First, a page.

“It ends up happening a lot where TV productions companies, or documentary makers, ask for support, so I have a few rules of engagement,” he says. “I’m not prepared to just be somebody that gets picked up and put down whenever they feel like it. If we’re going to tell a story, it’s going to have to be collaborative and that means that there is compromise on both sides.
“If it’s a drama, for instance, if someone is going to be raped on day one and the next day nobody talks about it and it’s like it never happened, then I refuse to be engaged in that.
“Anything that involves any kind of unrealistic experiences, so anything that’s super exaggerated, where there isn’t anything about the individual.
“It can take up to 20 years for a man to step forward, so while there are absolutely men where something happens to them and they report there and then… one of our ambassadors, he reported pretty much straight away but that’s not a common response, men are more likely to shut down.
“So if there’s [a show] where something happens, they go to the police [straight away], they investigate and within six weeks everything is wrapped up and happily ever after, that’s not something I want to be involved with. What that does, is sets up expectations which are completely untrue.
“With Coronation Street, that’s the one thing I’m really proud of them for doing. They’re going to be tackling some really difficult parts of the story, but they’re parts that are extremely common, very real. David is silent.”
In the coming weeks, viewers will see David attempt to process what has happened and his recovery, mentally, will not be easy. Ready for more calls to come in, and media requests to increase, Duncan shares his hopes for what is sure to be a landmark moment in British television.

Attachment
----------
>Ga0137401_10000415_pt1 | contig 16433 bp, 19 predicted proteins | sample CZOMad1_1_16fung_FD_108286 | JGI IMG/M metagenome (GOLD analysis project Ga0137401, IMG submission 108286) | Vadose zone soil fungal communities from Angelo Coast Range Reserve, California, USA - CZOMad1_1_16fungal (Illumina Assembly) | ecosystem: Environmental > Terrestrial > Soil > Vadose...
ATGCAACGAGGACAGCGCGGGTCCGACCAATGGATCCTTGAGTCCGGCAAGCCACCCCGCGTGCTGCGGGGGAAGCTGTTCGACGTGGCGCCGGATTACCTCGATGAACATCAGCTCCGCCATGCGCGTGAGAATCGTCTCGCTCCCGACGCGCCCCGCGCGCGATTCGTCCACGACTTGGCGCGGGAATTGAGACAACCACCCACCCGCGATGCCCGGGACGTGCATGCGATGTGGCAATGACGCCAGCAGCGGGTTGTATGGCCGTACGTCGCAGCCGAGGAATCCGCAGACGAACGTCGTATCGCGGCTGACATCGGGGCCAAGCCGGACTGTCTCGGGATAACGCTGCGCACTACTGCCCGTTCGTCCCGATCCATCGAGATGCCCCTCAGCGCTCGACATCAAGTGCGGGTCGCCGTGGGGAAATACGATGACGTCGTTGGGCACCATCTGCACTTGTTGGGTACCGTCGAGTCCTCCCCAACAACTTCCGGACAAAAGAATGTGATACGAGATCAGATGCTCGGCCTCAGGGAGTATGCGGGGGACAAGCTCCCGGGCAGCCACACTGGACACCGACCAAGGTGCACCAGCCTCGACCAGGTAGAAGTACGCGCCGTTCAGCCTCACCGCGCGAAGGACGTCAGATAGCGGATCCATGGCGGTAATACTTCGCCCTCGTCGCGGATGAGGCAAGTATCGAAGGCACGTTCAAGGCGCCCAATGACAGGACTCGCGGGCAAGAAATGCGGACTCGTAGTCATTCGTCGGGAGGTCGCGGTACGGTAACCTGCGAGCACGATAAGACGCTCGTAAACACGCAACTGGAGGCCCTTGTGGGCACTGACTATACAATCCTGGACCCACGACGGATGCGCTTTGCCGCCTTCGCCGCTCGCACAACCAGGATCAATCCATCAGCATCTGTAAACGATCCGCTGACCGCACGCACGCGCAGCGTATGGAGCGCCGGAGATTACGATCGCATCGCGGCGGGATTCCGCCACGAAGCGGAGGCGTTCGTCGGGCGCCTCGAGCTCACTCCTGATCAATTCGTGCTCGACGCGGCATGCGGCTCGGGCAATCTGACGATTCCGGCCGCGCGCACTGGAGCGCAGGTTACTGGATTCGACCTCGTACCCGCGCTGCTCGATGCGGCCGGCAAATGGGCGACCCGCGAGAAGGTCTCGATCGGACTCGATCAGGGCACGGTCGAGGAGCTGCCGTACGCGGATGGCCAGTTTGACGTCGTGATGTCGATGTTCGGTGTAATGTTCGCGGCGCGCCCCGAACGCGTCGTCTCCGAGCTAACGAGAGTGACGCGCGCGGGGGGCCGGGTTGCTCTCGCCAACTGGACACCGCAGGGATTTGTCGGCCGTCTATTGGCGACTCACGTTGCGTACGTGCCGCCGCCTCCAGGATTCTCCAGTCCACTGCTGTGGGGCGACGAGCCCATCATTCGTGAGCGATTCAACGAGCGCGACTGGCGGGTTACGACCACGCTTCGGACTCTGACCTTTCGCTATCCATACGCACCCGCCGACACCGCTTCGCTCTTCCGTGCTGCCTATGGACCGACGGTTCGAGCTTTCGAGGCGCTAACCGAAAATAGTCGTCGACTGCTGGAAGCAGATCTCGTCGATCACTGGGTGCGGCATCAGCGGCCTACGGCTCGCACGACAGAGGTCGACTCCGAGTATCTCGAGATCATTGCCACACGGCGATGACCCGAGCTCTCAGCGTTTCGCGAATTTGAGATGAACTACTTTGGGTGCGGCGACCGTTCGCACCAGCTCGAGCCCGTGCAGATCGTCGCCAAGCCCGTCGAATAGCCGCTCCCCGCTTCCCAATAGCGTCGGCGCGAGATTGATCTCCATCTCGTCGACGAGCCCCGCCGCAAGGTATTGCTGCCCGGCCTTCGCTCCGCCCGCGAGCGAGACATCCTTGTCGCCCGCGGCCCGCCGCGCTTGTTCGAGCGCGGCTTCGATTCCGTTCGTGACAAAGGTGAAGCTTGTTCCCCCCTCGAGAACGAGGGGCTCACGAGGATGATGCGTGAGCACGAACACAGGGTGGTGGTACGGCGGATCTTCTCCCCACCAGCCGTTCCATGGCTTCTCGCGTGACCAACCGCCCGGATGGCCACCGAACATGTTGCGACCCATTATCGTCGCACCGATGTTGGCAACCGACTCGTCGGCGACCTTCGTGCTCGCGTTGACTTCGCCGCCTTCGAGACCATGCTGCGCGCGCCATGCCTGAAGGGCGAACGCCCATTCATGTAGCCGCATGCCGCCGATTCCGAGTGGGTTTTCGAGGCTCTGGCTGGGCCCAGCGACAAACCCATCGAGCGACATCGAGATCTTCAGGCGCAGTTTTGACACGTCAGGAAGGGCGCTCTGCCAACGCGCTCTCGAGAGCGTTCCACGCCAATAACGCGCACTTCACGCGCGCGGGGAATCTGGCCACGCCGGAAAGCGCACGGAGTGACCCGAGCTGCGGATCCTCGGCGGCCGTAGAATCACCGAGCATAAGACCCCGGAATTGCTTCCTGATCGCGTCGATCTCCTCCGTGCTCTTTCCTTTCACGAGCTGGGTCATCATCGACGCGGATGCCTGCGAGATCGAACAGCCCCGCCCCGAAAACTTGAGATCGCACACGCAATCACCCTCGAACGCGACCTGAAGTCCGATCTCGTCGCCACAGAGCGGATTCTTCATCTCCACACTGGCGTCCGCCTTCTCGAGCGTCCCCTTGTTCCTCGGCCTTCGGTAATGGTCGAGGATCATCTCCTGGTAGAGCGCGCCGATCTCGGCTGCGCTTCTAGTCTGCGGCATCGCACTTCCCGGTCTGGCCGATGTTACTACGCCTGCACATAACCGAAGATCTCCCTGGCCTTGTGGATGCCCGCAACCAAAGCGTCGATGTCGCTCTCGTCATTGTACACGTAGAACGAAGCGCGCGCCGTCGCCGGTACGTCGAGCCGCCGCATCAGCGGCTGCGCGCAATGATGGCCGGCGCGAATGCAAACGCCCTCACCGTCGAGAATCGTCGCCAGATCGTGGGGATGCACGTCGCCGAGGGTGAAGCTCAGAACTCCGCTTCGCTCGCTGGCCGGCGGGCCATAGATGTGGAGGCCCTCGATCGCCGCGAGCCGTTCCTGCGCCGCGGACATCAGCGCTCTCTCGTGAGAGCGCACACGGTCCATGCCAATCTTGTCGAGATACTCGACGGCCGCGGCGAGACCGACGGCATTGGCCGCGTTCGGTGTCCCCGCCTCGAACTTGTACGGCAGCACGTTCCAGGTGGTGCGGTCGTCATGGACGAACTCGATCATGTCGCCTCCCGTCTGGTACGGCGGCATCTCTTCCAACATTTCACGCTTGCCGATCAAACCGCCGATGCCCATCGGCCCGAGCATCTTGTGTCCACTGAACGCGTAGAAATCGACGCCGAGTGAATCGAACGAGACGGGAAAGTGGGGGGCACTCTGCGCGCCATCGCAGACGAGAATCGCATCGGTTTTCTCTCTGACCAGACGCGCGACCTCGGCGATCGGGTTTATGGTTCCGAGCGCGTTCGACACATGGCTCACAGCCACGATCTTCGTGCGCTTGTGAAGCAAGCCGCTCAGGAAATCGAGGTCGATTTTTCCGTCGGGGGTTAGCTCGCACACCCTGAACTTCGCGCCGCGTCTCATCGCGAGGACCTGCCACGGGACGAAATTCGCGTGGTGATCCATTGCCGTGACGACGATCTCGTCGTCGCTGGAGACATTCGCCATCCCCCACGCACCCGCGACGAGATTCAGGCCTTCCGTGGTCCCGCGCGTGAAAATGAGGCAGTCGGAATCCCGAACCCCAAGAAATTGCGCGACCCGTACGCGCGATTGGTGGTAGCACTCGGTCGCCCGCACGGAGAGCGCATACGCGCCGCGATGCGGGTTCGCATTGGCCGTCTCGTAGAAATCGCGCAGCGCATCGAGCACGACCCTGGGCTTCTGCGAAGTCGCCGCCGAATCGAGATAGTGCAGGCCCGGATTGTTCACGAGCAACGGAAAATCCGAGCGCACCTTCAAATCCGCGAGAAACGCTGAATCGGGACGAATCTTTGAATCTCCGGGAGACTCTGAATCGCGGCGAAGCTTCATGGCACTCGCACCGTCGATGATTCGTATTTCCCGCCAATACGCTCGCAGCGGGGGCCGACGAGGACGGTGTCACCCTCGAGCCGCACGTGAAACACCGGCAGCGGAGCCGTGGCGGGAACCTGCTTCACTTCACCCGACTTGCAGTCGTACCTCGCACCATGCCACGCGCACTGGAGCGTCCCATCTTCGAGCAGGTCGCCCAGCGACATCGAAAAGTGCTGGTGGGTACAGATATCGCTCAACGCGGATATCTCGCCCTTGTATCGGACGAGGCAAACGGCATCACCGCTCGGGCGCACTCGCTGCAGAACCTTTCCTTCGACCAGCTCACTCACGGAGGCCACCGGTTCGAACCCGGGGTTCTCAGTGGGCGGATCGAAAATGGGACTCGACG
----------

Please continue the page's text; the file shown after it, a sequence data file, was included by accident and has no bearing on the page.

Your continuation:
“What we’re really hoping for with this storyline is more of an understanding, first of all, sexual violence happens to men. Not, sexual violence happens to gay men,” he says. “It happens to boys and men, and can happen to anybody. I want to see much more conversation and debate.
“I’d like to see organisations that specifically work with men to engage in conversation and I’d like to see us as men do what women have been doing, which is mobilising themselves. In a really healthy way, looking at ourselves and how we can help each other.
“I know people keep talking about toxic masculinity, and I’m not too sure if that’s what I’d describe it as, maybe it’s toxic patriarchy. I think it’s way more complex and multi-layered than calling it out as one thing, but I want to see people have more conversations, I want to see where we go for support services.
“The idea is that David will hopefully, at some point, get support - but what does that look like for males? When people see David and want to get help, what do [support organisations] do? How do we make sure that there is quality assured support for men and boys across the UK? At the moment, it’s a post code lottery. I want to see the Male Survivors Partnership develop from this.
“Someone like David who might not want to get support, or feel that he is able to, when he does get support, I want him to be able to go to a place where the support is evidence-based and the correct support.”
“The biggest thing for me is people knowing that when they’re ready to speak out, there are organisations ready to support them. They are in the driving seat.”